Cost and Increase Conversion of Your AdWords Ads
Lower Cost and Increase Conversion of Your AdWords Ads
Comparison shoppers are the mortal enemy of pay-per-click (PPC)
advertisers. When you're paying each time someone clicks your AdWords
(or other PPC) ad, the last thing you want is a person determined
to visit every site to find the best price, the closest location
or the most secure guarantee. But, with many categories of products
or services, it's bound to happen. There is a way to eliminate many
of the lookers, however.
When you qualify your AdWords leads, you can reduce the click-through
rate (CTR) of browsers and help direct only those most interested
in your offer to your site. How is it done? By inserting text that
will purposely eliminate arbitrary visitors.
Qualifying Your PPC Leads
Purposely eliminating visitors sounds like an awful thing to do,
doesn't it? Perhaps, until you consider the fact that - once these
visitors got to your site and found out the details of your offer
- they'd most likely leave anyway.
Why not save yourself a click (and the money associated with that
click!) and prevent the visitor from running up your monthly AdWords
bill? This is exactly what Steve Jackson of Conversion Chronicles
and I discussed awhile back. Since that discussion, I've come up
with a process that will allow you to easily write pre-qualifying
ads when you use these simple steps.
Outline the specifications of your offer. Be precise. List all the
details of the offer, the price, length of time, physical location,
size, etc. For example, say you have luxury cruise packages available.
You'd want to list the details such as: packages depart from New
York City and go to several destinations in Mexico including Cozumel,
Puerto Vallarta and Mazatlán from December 5-15 for a cost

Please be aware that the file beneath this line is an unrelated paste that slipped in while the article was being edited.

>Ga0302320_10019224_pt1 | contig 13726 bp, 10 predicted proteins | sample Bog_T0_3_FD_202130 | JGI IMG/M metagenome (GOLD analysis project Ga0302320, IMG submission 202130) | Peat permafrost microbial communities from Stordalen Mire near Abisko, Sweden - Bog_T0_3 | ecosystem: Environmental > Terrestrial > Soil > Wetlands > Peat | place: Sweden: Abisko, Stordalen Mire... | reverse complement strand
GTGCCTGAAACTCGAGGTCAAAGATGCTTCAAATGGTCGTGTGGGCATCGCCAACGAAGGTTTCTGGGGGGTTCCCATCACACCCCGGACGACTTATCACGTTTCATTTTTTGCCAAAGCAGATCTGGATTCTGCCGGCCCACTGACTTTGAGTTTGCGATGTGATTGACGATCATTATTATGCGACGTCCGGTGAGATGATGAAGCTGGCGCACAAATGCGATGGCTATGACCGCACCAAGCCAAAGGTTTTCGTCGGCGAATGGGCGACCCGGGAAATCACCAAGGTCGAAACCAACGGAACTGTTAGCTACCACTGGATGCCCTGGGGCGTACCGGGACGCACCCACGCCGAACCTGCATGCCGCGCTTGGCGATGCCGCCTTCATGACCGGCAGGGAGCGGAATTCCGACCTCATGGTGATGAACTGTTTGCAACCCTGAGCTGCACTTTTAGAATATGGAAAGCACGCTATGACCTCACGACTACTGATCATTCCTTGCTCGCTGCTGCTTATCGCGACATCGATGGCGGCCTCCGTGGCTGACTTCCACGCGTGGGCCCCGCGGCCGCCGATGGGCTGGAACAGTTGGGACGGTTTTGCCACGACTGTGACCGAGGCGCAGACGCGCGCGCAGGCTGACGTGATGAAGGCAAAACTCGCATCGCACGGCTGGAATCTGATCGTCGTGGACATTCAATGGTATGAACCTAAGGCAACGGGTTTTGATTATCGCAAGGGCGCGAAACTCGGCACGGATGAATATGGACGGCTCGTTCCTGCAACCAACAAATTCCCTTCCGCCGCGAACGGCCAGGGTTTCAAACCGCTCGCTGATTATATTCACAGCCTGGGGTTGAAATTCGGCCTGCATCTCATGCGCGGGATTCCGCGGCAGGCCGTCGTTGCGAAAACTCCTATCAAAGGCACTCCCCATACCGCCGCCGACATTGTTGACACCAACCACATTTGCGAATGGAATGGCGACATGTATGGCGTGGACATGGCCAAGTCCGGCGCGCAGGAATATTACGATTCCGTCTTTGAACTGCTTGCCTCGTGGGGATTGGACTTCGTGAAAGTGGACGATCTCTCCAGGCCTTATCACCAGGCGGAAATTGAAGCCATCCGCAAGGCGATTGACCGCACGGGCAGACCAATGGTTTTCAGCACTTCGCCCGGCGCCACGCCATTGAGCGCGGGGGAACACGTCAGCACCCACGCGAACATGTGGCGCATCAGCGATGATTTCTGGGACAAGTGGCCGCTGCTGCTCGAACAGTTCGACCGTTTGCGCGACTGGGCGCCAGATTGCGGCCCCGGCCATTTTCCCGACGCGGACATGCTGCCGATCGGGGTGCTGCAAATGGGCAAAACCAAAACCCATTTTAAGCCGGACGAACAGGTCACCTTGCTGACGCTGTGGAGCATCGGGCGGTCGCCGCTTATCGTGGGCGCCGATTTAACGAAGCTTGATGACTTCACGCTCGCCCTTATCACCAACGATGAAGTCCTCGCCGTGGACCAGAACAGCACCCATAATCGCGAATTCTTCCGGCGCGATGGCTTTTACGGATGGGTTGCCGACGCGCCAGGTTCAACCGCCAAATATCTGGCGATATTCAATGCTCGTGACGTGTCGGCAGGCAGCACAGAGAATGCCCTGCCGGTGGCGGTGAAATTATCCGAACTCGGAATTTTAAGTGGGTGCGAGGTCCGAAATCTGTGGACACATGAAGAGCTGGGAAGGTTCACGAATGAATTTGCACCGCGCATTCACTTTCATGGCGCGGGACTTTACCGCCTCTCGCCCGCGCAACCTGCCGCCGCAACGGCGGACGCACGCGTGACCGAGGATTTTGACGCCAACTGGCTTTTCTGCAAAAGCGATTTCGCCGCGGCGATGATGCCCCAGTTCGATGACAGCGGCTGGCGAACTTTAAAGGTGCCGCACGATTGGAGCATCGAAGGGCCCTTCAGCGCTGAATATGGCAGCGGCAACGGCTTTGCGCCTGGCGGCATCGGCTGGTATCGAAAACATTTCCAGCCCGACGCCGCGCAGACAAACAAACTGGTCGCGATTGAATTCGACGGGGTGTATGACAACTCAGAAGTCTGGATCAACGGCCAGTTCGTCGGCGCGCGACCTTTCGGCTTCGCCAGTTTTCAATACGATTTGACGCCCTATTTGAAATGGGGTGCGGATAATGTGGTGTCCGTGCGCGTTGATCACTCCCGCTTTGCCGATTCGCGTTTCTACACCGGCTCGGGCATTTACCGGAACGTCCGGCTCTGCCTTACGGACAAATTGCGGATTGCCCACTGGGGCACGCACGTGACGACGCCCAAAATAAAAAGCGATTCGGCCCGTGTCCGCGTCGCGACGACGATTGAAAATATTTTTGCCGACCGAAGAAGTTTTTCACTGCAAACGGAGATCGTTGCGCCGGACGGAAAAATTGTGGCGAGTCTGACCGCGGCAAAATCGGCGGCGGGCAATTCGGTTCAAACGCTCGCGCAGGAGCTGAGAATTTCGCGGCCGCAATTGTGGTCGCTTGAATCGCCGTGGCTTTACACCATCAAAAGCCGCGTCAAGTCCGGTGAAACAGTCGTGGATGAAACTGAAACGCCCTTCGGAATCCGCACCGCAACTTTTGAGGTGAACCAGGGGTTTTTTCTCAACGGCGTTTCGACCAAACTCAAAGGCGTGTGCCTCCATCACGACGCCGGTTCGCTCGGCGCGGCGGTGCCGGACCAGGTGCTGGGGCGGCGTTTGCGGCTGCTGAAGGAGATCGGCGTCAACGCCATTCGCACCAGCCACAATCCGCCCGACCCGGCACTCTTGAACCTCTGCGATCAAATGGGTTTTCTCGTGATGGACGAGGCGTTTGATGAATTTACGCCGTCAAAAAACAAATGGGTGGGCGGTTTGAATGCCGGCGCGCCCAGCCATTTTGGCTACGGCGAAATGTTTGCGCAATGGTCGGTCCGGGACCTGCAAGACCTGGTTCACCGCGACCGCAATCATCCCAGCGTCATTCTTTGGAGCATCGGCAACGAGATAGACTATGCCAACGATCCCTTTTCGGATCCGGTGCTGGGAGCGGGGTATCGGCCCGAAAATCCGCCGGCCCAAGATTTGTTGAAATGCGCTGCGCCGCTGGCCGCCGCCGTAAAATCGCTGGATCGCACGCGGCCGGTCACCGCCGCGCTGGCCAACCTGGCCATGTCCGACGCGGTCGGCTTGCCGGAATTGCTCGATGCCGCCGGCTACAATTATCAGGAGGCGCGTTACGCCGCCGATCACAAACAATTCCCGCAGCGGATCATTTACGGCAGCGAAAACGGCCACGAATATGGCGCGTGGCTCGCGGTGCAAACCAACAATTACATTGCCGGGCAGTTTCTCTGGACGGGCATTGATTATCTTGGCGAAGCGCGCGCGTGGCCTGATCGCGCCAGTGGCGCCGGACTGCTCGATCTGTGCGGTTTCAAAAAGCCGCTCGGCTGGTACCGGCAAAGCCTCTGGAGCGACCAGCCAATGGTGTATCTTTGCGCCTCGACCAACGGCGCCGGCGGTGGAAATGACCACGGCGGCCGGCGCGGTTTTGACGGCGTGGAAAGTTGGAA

of $2500 per person.
Go back and highlight anything that would be a deal breaker. This
is a luxury cruise, so the cost of $2500 per person might be too
much for most people. Quite often, cruisers are looking for the
best deal possible.
Also, the cruise only leaves from New York City. The additional
airfare cost might not be something your site visitors want to add
to the cost of their trip. Or, it may be inconvenient to depart
from New York City.
What about the dates? These cruises are only available on the dates
of December 5-15. Your site visitors may not be able to take a holiday
during that time.
Does the visitor want to sail to the locations on the itinerary?
Maybe they've already been to Cozumel, Puerto Vallarta and Mazatlán
and are looking for a cruise to Cabo San Lucas.
Are there other factors that might force shoppers to decline the
offer and move to another site? If so, list them here.
Now, decide which bits of information you want to include in your
AdWords ads. You'll want to test and track to see which combination
of details bring the lowest click-through rates along with the highest
conversions. For example, your ad might read:
Luxury Mexico Cruise 12/5
Tour tropical Cozumel, Puerto Vallarta & more. Leave NYC. $2500pp
That would give a lot of information that would keep unqualified
visitors from clicking through to your site (and running up your
AdWords bill). At the same time, the use of words like "luxury"
and "tropical" help the searcher visualize their wonderful
Another example could be a special shipment of microwave ovens.
Let's go through the steps once again.
The specifications include: convection/microwave combination, built-in
with light and vent features, 1200 watts, white, $900, available
on the Internet only.
Any of these could be used to weed out visitors. Someone may not
want the convection feature. They want a countertop microwave rather
than a built-in model. Twelve-hundred watts may be more powerful
(and larger) than the visitor needs. Their kitchen may have stainless
steel or black appliances, not white. Lastly, $900 could be more
than they have budgeted for a microwave.
Again, you'll want to test and track to see which tidbits of information
work best to bring qualified leads, reduce CTR and costs, and improve
Your ad might look like this:
Special purchase. Attractive range built-in with 1200w. Only $900.
Rather than using generic terms to describe high cost or frequently
compared PPC items, get as specific as you can with "disqualifying"
copy. By weeding out those who would likely take one look and leave,
you can save yourself a lot of money in AdWords expenses while increasing
About the Author
Karon Thackston is
author of "The Step by Step Copywriting Course" at http://www.copywritingcourse.com/
and “How To Increase Keyword Saturation (Without Destroying
the Flow of Your Copy).” Discover the secrets to creating
SEO copy with a perfect balance between keywords and natural language.